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You are here: Home Bulletins 2011 Fall 2011 Bulletin GNU contributors update

GNU contributors update

by Donald Robertson Contributions Published on Nov 28, 2011 05:16 PM
As part of our mission to protect and promote free software, the FSF has for many years taken copyright assignments on many GNU packages. Thousands have contributed to FSF-assigned packages like the GNU Compiler Collection (GCC) and GNU Emacs, but the assignment process has always created a slight barrier for new contributors. That is why we were so happy in October when we announced two major changes to how we handle copyright assignments at the FSF.

Our lawyers at the Software Freedom Law Center have given us the go-ahead to begin accepting scanned copies of assignments from contributors located in the United States. We are in the process of researching if we can accept scanned documents from contributors based in other countries. As we hear back from lawyers from around the world, we will be updating our list of countries where scanned documents can be accepted.

But even for contributors in countries where scanned assignments cannot be accepted, we have implemented a change that significantly speeds up the assignment process. Instead of mailing forms via the postal service to each contributor, we now simply email a PDF of the assignment that the contributor can print themselves. Previously, we would only accept forms that were printed on our letterhead, in order to ensure that the form was not changed. As the number of contributors from around the world grows, relying on the postal service is increasingly inefficient. Hence, we decided to start sending forms electronically, reducing transit times and ensuring more consistent delivery.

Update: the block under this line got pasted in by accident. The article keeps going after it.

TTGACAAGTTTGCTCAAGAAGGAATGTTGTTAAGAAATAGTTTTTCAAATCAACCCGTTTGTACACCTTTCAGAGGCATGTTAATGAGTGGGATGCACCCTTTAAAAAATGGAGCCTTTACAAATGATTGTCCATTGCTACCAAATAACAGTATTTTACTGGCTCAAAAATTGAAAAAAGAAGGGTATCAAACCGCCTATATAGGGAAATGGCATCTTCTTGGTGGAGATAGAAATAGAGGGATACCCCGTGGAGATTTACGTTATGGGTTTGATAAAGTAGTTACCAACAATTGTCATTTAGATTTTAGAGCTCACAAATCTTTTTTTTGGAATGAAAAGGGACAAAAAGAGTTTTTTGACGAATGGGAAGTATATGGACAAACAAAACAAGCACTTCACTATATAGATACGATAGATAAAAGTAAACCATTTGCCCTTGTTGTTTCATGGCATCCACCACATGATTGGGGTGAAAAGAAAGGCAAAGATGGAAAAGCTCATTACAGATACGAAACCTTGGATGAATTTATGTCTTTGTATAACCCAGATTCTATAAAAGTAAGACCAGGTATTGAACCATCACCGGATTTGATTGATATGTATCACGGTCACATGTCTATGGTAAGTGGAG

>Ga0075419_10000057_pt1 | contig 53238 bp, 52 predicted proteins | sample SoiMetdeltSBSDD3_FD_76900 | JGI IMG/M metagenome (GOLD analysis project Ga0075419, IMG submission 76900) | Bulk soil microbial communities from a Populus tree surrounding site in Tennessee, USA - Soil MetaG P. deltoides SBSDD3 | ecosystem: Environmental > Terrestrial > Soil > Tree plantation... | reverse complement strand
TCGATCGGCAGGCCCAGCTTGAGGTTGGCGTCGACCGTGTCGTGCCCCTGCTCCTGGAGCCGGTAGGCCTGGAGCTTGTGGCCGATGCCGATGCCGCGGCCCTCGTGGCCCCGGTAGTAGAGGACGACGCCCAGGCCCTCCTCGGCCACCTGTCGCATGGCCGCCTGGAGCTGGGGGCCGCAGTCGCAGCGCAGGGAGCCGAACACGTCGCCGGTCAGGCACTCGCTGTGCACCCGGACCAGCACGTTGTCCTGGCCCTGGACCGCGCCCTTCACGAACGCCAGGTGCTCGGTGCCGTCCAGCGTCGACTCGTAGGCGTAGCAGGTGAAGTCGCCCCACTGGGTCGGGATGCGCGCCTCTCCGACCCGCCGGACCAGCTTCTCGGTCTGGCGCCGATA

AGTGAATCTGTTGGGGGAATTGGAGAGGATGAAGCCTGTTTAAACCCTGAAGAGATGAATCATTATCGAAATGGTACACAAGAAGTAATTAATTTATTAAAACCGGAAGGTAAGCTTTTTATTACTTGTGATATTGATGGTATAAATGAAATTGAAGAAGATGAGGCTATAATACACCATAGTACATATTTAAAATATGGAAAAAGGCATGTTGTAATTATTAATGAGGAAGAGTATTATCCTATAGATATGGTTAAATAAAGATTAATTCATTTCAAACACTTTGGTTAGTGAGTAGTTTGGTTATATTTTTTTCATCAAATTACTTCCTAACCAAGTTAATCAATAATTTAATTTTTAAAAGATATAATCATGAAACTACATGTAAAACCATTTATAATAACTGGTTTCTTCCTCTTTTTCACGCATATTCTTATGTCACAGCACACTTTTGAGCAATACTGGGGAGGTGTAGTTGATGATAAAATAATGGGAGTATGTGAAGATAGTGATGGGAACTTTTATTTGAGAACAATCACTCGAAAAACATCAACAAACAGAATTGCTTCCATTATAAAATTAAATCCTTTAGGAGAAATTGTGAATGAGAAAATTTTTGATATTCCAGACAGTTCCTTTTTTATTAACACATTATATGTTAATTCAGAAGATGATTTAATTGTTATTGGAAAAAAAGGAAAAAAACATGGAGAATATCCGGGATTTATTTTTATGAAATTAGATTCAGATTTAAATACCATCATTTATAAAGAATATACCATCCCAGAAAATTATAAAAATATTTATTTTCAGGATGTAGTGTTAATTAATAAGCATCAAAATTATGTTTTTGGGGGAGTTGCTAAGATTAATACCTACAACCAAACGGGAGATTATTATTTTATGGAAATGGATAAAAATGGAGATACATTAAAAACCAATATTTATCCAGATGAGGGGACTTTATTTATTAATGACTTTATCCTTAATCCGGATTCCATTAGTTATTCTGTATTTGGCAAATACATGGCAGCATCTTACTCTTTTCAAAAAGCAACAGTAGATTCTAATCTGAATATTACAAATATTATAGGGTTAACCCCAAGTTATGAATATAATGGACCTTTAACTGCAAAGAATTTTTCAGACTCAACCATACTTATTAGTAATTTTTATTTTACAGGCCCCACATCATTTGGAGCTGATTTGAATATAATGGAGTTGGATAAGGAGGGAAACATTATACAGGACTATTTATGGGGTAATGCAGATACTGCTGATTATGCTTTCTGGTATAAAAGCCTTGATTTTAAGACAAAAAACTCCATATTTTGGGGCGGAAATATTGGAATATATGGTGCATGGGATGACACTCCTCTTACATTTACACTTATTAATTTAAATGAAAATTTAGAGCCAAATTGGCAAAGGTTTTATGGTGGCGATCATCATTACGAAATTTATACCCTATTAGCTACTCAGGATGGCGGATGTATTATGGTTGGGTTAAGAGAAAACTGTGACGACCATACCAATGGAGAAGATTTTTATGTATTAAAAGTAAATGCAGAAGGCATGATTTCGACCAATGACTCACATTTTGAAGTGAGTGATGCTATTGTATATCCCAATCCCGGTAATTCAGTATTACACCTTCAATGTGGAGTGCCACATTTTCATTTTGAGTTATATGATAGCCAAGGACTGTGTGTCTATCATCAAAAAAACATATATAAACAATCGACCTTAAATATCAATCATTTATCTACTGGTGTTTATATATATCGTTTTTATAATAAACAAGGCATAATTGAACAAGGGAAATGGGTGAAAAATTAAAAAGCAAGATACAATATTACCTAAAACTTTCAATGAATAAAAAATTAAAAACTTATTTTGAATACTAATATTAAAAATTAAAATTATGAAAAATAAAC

Accepting scanned documents will greatly cut down delays in the assignment process, and using electronic forms wherever possible will help avoid the vagaries of the international postal system.

Together, these changes will make it easier than ever to contribute, and hopefully encourage more hackers to help the GNU Project.

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